A few weeks after the miscarriage, I went to the doctor for a follow-up appointment. The clinic, which is a women's reproductive health clinic, was much nicer and calmer than the emergency room I had been at a few weeks earlier. The doctor I saw once again explained what a chemical miscarriage was, but she also said "just because you weren't that far along doesn't mean you don't get to be sad." I felt tears well up that I quickly swallowed. Instead, I just nodded. She left the room so I could change into a hospital gown and as I lay back on the exam table, I noticed there was a mobile hanging above me. Little paper hummingbirds floated above me and I felt a brief moment of happiness and peace. I took a picture of them because I wanted to remember them.
The Mexica (otherwise known as the Aztecs) believed that hummingbirds were the spirits of warriors who died in battle. I have always loved hummingbirds but when I learned this, my respect for them grew even more. I even have a hummingbird and the word "guerrera" (warrior) tattooed on my right bicep. If I was writing a fiction piece, that would have been the moment that my character would have had an epiphany about her loss, but in real life, it took some time to realize that not only was I a warrior but so was the little spirit that was intertwined with my own.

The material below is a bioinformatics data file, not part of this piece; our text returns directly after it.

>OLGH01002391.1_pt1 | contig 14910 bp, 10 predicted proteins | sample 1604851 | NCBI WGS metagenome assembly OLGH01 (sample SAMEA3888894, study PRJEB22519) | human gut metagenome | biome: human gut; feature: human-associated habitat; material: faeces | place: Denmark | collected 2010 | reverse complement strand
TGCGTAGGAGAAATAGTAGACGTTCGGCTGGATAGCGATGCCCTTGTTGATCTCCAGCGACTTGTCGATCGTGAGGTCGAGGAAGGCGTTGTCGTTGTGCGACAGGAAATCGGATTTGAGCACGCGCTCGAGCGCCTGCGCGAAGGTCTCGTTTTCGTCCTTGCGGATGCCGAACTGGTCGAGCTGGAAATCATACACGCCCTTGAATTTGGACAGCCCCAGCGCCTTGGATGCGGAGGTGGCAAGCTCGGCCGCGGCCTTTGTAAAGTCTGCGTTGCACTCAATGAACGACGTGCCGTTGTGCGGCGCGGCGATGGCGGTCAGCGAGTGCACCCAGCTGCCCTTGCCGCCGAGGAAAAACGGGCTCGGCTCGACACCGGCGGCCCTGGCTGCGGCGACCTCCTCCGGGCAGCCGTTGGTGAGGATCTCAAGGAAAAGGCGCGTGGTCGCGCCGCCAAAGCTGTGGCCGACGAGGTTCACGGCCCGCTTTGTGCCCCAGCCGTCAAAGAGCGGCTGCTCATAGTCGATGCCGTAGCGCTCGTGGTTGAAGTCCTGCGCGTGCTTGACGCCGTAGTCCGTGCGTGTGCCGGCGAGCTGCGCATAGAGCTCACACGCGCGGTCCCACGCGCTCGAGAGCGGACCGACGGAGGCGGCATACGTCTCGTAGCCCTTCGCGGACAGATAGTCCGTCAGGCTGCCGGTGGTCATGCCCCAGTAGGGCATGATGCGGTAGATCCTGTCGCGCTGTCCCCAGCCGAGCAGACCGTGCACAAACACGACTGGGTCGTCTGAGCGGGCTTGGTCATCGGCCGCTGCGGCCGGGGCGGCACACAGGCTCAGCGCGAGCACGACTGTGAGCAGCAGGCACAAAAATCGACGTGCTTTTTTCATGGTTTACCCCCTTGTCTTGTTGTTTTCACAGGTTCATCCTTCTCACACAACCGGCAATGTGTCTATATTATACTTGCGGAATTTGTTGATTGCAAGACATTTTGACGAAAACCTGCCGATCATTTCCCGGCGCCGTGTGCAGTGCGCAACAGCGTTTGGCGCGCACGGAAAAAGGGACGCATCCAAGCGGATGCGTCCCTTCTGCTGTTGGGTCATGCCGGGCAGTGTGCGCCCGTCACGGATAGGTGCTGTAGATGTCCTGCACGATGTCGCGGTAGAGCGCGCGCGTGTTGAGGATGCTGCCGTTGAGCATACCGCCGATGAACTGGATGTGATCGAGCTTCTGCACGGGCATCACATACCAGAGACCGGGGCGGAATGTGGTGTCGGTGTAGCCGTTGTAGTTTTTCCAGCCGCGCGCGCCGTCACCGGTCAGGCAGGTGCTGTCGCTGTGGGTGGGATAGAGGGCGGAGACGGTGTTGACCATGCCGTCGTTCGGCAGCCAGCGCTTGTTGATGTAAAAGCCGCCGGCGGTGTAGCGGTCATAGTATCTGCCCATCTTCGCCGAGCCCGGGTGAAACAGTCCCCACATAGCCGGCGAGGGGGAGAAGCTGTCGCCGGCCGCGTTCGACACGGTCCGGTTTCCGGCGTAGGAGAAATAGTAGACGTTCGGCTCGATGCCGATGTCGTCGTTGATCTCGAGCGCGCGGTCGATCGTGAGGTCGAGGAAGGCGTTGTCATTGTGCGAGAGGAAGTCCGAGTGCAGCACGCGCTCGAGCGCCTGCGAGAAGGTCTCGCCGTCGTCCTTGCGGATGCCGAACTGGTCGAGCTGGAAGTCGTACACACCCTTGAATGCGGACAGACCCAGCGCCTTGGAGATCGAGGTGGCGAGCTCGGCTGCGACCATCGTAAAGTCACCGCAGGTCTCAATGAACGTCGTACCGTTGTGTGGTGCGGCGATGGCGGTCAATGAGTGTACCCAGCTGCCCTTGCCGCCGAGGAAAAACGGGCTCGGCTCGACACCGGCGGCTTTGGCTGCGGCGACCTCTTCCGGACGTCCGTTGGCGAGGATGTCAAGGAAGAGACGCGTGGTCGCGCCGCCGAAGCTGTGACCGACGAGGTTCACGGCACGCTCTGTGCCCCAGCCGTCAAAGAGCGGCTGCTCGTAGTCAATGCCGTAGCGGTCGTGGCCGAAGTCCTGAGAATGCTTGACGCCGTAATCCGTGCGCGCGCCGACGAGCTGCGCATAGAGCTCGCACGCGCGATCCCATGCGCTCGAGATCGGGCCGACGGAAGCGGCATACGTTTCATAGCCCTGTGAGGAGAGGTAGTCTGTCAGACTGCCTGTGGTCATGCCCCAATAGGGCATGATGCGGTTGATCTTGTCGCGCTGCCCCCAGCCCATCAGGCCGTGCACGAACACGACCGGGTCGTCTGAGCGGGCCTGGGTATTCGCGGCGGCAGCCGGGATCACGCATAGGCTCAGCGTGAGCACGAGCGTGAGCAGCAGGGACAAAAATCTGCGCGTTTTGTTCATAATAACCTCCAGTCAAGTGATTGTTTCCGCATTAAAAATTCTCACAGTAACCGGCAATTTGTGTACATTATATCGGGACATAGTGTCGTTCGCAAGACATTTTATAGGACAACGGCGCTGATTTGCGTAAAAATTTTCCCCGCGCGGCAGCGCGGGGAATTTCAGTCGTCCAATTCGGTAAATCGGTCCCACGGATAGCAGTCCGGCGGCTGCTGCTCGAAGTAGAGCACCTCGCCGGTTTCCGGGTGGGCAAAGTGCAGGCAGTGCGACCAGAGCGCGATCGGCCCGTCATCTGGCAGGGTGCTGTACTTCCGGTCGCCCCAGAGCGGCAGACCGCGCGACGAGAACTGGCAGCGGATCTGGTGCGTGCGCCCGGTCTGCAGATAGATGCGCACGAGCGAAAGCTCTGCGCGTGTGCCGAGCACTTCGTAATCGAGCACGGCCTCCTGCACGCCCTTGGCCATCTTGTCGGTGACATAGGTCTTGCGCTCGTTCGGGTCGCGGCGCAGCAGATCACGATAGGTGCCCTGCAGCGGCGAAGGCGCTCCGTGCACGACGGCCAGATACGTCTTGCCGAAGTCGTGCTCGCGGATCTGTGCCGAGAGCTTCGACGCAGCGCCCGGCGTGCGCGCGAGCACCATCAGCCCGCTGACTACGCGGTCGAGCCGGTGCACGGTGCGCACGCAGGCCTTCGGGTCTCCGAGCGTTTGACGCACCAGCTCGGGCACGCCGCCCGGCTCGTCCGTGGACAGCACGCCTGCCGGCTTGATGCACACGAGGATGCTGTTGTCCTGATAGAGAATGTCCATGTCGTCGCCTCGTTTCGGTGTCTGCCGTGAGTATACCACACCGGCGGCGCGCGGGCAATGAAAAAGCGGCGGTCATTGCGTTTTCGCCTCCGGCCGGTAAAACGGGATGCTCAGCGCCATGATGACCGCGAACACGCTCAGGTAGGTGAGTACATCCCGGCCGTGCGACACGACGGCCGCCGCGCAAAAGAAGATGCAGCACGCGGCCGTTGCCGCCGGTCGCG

When I sat in a church on Holy Thursday, I asked Creator why, but when my anger quieted, I found myself having a conversation with that little spirit. I apologized for not communicating sooner and I thanked it for coming to me. In a flood of tears I released everything—the baby, my anger, my fear, my sorrow. I allowed myself to be torn wide open by my own emotions. When I spoke with my compañero about it, I could almost hear the relief in his voice and he said I even looked lighter.
I still find myself feeling angry sometimes. I fantasize about being pregnant and sometimes feel impatient about our decision to wait; my compañero and I decided that we need more time together to cultivate our relationship. I'm afraid of miscarrying again. I'm afraid that it was a fluke and I'll never get pregnant again. I'm afraid that I'm waiting too long. I don't know how to not be afraid, but I'm also fine with that—only this time I'm really fine and not telling myself that I am in order to survive.
I am a warrior, and while I am forever changed by having had a miscarriage, I can only move forward. Completely afraid and brave all at once.
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*This text comes from an email that I sent to two dear friends about a week after my miscarriage.
**Compañero literally translates to companion, but it's the term I use for my boyfriend.
Andrea J. Serrano is a poet and community organizer from Albuquerque, NM. She writes a semi-regular blog entitled "And Yet, I'm Still Here" at http://andreathepoet.blogspot.com